Logan Zoellner


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Let's take a concrete example.  

Assume you have an AI that could get 100% on every Putnam test, do you think it would be reasonable or not to assume such an AI would also display superhuman performance at solving the Yang-Mills Mass Gap?

This doesn't include working out advances in fundamental physics, or designing a fusion reactor, or making breakthroughs in AI research.

Why don't all of these fall into the self-play category?  Physics, software and fusion reactors can all be simulated.  

I would be mildly surprised if a sufficiently large language model couldn't solve all of Project Euler+Putnam+MATH dataset.

I strongly doubt we live in a data-limited AGI timeline

  1. Humans are trained using much less data than Chinchilla
  2. We haven't even begun to exploit forms of media other than text (Youtube alone is >2OOM bigger)
  3. self-play allows for literally limitless amounts of data
  4. regularization methods mean data constraints aren't nearly as important as claimed
  5. In the domains where we have exhausted available data, ML models are already weakly superhuman

I’m not quite sure what you mean here.


In the standard picture of a reinforcement learner, suppose you get to specify the reward function and i get to specify the "agent".  No matter what reward function you choose, I claim I can make an agent that both: 1) gets a huge reward compared to some baseline implementation 2) destroys the world.  In fact, I think most "superintelligent" systems have this property for any reward function you could specify using current ML techniques.

Now switch the order, I design the agent first and ask you for an arbitrary reward function.  I claim that there exist architectures which are: 1) useful, given the correct reward function 2) never, under any circumstances destroy the world.

What loss function(s), when sent into a future AI’s brain-like configuration of neocortex / hippocampus / striatum / etc.-like learning algorithms, will result in an AGI that is definitely not trying to literally exterminate humanity?


Specifying a correct loss functions is not the right way to think about the Alignment Problem.  A system's architecture matters much more than its loss function for determining whether or not it is dangerous.  In fact, there probably isn't even a well-defined loss function that would remain aligned under infinite optimization pressure.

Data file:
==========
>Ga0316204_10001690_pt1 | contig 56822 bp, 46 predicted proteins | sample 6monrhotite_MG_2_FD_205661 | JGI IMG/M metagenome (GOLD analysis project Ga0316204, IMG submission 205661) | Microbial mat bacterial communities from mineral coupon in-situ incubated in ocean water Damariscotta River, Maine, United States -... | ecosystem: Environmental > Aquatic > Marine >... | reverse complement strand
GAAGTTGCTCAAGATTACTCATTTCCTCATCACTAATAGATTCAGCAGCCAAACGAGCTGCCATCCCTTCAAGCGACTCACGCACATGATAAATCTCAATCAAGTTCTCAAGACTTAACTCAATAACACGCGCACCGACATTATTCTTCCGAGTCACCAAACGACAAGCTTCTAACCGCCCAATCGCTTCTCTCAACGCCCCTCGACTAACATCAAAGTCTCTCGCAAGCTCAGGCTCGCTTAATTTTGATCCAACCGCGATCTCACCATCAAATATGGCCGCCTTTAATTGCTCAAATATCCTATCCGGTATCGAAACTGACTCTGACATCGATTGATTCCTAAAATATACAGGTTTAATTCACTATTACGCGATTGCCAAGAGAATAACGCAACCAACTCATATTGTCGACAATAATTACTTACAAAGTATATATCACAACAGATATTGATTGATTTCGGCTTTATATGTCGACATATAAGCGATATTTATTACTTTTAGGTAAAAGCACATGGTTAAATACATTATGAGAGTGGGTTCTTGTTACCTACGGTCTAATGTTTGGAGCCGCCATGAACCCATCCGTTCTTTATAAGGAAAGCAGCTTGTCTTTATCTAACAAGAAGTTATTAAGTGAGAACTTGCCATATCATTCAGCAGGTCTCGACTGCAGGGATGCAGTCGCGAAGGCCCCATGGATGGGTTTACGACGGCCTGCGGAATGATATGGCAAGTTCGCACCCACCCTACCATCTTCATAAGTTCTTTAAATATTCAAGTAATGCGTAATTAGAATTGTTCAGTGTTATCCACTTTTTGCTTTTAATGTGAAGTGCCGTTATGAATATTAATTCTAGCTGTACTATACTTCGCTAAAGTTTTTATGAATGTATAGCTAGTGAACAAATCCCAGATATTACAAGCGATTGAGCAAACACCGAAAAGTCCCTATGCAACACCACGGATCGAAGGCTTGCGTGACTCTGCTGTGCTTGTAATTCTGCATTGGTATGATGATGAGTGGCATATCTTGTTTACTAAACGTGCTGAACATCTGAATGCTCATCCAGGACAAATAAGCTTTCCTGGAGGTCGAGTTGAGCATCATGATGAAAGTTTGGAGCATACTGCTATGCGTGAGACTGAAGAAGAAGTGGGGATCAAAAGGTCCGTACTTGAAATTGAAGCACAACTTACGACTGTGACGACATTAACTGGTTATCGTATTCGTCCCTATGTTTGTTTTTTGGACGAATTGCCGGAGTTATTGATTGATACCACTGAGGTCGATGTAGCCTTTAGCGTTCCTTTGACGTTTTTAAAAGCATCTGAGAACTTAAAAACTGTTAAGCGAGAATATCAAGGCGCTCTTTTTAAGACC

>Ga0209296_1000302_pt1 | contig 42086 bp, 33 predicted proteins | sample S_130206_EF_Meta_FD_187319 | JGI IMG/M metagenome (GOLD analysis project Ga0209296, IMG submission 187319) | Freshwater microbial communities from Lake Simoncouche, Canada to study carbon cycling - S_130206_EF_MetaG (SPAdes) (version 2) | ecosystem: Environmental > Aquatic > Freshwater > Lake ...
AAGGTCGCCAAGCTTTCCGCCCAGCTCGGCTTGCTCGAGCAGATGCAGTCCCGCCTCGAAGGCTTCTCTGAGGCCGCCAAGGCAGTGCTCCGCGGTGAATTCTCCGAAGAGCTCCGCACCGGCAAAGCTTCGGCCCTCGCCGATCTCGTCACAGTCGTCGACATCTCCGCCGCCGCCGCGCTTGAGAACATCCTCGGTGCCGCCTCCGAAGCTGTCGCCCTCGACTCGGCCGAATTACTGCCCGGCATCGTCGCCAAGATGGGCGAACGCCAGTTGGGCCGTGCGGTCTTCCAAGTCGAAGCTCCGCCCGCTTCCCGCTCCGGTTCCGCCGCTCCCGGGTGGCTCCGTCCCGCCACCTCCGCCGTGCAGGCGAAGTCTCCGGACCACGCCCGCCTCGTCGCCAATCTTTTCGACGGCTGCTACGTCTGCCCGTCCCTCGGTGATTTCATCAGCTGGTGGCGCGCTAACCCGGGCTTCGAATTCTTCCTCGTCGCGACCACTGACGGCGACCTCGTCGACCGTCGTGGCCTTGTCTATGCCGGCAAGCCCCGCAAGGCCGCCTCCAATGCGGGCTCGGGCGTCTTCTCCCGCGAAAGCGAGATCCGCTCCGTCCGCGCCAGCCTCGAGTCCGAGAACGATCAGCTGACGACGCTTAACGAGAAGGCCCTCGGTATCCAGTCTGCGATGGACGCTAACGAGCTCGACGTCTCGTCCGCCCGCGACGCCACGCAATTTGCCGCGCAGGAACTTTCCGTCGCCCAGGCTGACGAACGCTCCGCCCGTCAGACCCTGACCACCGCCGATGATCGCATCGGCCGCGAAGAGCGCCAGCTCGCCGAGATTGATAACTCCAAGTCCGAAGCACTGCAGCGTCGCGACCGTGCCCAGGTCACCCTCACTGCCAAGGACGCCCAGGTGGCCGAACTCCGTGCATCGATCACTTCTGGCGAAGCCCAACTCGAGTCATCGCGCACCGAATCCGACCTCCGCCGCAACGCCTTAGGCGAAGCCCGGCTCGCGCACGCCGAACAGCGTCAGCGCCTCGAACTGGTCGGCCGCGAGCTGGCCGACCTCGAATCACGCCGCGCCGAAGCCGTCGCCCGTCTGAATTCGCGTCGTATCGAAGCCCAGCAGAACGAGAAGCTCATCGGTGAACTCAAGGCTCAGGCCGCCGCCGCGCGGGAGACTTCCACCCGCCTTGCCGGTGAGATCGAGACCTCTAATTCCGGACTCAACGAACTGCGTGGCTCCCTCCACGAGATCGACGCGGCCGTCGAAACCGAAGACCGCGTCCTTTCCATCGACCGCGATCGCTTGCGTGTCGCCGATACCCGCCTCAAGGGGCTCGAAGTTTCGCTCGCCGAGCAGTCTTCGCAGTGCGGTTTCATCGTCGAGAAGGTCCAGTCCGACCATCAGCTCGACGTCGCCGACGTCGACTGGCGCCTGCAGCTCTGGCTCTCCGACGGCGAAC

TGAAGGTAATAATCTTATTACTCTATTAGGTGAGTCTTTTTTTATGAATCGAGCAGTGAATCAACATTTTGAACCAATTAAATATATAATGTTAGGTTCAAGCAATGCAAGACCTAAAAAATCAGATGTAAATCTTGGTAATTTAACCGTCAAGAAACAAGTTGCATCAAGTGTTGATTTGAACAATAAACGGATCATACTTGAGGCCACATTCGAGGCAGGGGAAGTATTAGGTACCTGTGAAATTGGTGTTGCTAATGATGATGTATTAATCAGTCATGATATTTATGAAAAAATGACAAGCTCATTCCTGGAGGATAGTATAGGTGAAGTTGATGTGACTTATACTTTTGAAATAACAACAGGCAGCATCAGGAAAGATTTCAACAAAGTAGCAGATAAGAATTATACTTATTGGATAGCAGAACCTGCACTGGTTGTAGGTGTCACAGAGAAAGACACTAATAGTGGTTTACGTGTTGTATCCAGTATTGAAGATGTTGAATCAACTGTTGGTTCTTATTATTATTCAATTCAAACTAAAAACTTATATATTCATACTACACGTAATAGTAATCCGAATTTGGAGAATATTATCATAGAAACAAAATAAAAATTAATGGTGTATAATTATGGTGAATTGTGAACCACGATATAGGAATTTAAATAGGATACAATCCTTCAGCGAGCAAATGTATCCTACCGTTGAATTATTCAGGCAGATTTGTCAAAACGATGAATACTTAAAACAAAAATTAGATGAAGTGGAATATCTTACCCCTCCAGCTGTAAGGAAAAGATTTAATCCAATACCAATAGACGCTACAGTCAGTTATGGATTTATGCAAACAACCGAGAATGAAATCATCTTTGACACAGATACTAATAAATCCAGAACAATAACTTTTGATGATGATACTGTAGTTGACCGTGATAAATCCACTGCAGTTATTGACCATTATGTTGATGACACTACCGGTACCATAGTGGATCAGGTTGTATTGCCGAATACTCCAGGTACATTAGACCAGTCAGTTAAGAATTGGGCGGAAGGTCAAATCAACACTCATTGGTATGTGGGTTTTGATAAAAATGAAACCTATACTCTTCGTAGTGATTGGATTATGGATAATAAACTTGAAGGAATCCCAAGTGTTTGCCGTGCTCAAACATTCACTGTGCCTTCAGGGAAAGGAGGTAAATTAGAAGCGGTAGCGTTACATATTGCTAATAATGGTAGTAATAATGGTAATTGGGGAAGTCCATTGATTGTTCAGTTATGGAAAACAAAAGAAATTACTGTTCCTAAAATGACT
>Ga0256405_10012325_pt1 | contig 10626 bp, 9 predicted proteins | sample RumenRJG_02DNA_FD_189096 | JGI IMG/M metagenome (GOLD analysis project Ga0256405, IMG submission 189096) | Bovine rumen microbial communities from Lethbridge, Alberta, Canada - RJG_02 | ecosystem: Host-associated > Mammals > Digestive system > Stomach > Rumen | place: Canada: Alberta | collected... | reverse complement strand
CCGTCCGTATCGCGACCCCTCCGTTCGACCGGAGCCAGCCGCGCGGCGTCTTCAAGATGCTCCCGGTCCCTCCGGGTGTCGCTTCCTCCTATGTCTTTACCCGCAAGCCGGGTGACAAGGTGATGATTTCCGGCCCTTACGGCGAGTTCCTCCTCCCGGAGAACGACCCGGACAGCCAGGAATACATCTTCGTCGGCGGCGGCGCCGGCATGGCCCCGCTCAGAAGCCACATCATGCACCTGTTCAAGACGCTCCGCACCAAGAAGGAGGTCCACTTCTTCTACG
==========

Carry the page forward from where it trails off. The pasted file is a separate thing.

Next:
I think you're confounding two questions:

  1. Does AIHHAI accelerate AI?
  2. If I observe AIHHAI does this update my priors towards Fast/Slow Takeoff?


I think it's pretty clear that AIHHAI accelerates AI development (without Copilot, I would have to write all those lines myself).


However, I think that observing AIHHAI should actually update your priors towards Slow Takeoff (or at least Moderate Takeoff).  One reason is because humans are inherently slower than machines, and as Amdahl reminds us if something is composed of a slow thing and a fast thing, it cannot go faster than the slow thing.  


The other reason is that AIHHAI should cause you to lower your belief in a threshold effect.  The original argument for Foom went something like "if computers can think like humans, and one thing humans can do is make better computers, then once computers are as smart as humans, computers will make even better computers... ergo foom."  In other words, Foom relies on the belief that there is a critical threshold which leads to an intelligence explosion.  However in a world where we observe AIHHAI, this is direct evidence against such a critical threshold, since it an example of a sub-human intelligence helping a human-level intelligence to advance AI.


The alternative model to Foom is something like this: "AI development is much like other economic growth, the more resources you have, the faster it goes."  AIHHAI is a specific example of such an economic input, where spending more of something helps us go faster.